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I have recently interviewed for a Postdoc position in a Scandinavian country, where the short-listed candidates have access to ranking and comments on how they were selected. I saw that the other person selected for the interview, already works there as a Researcher, probably on a temporary contract. Given the transparency of the process, I assume this would not matter much. However, it is human to be unconsciously biased and I have a fear that the professional intimacy shared by the candidate and members of the committee might not be in my favor.

The interview was really nice, a positive experience where I felt I connected with the committee, smiles were exchanged and my overall gut-feeling was that I could get the job. I can't help thinking, however, that I might lose over this detail.

Any thoughts and experiences?

EDIT: I do have another question, related to the selection process in Scandinavia: has anyone experienced a situation where 2 candidates are promising, and the PI or university opens another job or simply, they hire both? In my context, I know the PI has funding and could do this if they wanted. I wonder how common this is?

closed as off-topic by user9646, user3209815, David Richerby, user153812, Stella Biderman Aug 15 '18 at 15:11

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    Even if someone had access to all the facts, how would they tell the difference between fair and unfair except in the most blatant cases of unfairness? – Alexander Woo Aug 14 '18 at 23:38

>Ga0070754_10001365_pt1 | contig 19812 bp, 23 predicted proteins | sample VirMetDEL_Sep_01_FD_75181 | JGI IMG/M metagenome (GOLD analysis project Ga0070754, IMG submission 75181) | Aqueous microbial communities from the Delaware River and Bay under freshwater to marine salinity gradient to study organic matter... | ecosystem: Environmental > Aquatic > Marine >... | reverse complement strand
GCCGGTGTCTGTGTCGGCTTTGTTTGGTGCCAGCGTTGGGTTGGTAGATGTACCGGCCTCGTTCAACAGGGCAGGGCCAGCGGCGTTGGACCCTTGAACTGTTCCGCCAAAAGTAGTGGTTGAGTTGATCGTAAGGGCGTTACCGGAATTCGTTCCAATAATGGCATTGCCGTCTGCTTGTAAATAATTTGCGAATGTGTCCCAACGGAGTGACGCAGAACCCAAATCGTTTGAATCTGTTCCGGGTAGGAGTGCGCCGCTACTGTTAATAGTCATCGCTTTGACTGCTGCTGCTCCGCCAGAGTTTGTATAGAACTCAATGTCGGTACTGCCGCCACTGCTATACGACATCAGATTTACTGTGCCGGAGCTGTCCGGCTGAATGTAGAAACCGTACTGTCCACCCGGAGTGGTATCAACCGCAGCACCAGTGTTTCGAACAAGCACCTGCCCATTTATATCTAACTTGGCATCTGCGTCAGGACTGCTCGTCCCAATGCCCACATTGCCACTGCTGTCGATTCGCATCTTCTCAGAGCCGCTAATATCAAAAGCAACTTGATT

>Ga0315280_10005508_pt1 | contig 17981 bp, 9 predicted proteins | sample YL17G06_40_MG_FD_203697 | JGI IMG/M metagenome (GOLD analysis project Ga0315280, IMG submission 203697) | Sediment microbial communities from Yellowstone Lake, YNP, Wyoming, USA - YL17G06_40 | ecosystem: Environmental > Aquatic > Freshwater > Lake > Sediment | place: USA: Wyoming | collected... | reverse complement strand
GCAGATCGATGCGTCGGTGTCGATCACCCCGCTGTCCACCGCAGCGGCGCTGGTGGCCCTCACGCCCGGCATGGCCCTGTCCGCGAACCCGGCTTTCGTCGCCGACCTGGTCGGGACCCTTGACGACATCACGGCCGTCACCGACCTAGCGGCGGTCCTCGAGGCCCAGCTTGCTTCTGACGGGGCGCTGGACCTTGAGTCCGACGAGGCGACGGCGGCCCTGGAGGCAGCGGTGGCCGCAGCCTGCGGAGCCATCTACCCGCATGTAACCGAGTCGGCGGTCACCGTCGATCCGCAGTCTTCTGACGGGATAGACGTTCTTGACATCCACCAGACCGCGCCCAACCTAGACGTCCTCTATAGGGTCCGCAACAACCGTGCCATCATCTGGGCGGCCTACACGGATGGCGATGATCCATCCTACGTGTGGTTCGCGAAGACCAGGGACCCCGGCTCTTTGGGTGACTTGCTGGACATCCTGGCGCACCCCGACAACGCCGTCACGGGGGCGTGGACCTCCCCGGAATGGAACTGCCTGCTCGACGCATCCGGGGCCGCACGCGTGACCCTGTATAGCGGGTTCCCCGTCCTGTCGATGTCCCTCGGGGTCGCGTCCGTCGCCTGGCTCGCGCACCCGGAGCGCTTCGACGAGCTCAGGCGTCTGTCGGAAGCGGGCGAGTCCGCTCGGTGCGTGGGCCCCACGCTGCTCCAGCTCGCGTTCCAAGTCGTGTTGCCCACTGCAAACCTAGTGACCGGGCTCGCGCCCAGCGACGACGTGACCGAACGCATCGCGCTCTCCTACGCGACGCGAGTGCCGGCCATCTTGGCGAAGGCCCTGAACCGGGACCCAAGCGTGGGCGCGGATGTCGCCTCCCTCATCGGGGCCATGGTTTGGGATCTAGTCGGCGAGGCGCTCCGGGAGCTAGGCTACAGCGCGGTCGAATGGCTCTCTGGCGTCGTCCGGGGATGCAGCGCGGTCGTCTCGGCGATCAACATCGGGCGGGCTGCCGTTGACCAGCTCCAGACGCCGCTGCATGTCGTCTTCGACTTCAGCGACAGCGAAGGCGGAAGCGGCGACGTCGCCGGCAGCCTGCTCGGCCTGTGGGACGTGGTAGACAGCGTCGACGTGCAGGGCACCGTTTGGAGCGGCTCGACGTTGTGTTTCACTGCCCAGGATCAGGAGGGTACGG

• Are you asking if you will get the job, or if all candidates have the same chances pre-interview, or if interactions outside of the formal interview play a factor in decisions? If the latter, the answer is definitely yes, extra familiarity can increase or decrease one's chances---the more you know about a person the better you can decide if they are who you really want for that role. – Kimball Aug 15 '18 at 4:02
  • I know two PhD students have been hired when only one job was announced. – Asdf Aug 16 '18 at 8:29
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Nothing in life is certain, of course. Different places have different rules and different levels of actual adherence to the rules. Your concern that they may prefer a known quantity may well be balanced by their desire to bring in a fresh face. Different members of the search committee might have different preferences if they have any at all.

But it sounds from what you write that you are likely in a fair process even if that isn't a universal phenomenon.

But, in the end, they will choose the person who they feel is best for the position, based on whatever formal and informal criteria they have. You have no actual influence over that.

I'd suggest that you take a deep breath and also have a backup.

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    Was going to write an answer but this one said what I was planning. +1 – SecretAgentMan Aug 14 '18 at 21:42
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TL;DR: That there are internal candidates shouldn't detract you from applying. After all, the only situation in which you're sure of the outcome is when you don't apply.